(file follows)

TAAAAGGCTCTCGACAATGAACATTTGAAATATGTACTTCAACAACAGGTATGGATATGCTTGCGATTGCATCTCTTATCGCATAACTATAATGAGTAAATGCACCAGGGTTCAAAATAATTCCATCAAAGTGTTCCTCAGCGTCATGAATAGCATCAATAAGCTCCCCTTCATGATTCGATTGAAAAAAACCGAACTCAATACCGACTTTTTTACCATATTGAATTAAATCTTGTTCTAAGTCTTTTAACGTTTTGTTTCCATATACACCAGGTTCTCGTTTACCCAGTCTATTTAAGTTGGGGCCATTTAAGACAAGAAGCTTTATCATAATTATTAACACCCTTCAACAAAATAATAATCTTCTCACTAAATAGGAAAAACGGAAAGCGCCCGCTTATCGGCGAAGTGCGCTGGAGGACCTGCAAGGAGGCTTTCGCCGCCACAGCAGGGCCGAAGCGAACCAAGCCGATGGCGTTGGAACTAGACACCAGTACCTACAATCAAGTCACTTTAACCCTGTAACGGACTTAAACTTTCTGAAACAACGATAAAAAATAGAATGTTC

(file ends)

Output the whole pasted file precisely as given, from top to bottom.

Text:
TAAAAGGCTCTCGACAATGAACATTTGAAATATGTACTTCAACAACAGGTATGGATATGCTTGCGATTGCATCTCTTATCGCATAACTATAATGAGTAAATGCACCAGGGTTCAAAATAATTCCATCAAAGTGTTCCTCAGCGTCATGAATAGCATCAATAAGCTCCCCTTCATGATTCGATTGAAAAAAACCGAACTCAATACCGACTTTTTTACCATATTGAATTAAATCTTGTTCTAAGTCTTTTAACGTTTTGTTTCCATATACACCAGGTTCTCGTTTACCCAGTCTATTTAAGTTGGGGCCATTTAAGACAAGAAGCTTTATCATAATTATTAACACCCTTCAACAAAATAATAATCTTCTCACTAAATAGGAAAAACGGAAAGCGCCCGCTTATCGGCGAAGTGCGCTGGAGGACCTGCAAGGAGGCTTTCGCCGCCACAGCAGGGCCGAAGCGAACCAAGCCGATGGCGTTGGAACTAGACACCAGTACCTACAATCAAGTCACTTTAACCCTGTAACGGACTTAAACTTTCTGAAACAACGATAAAAAATAGAATGTTC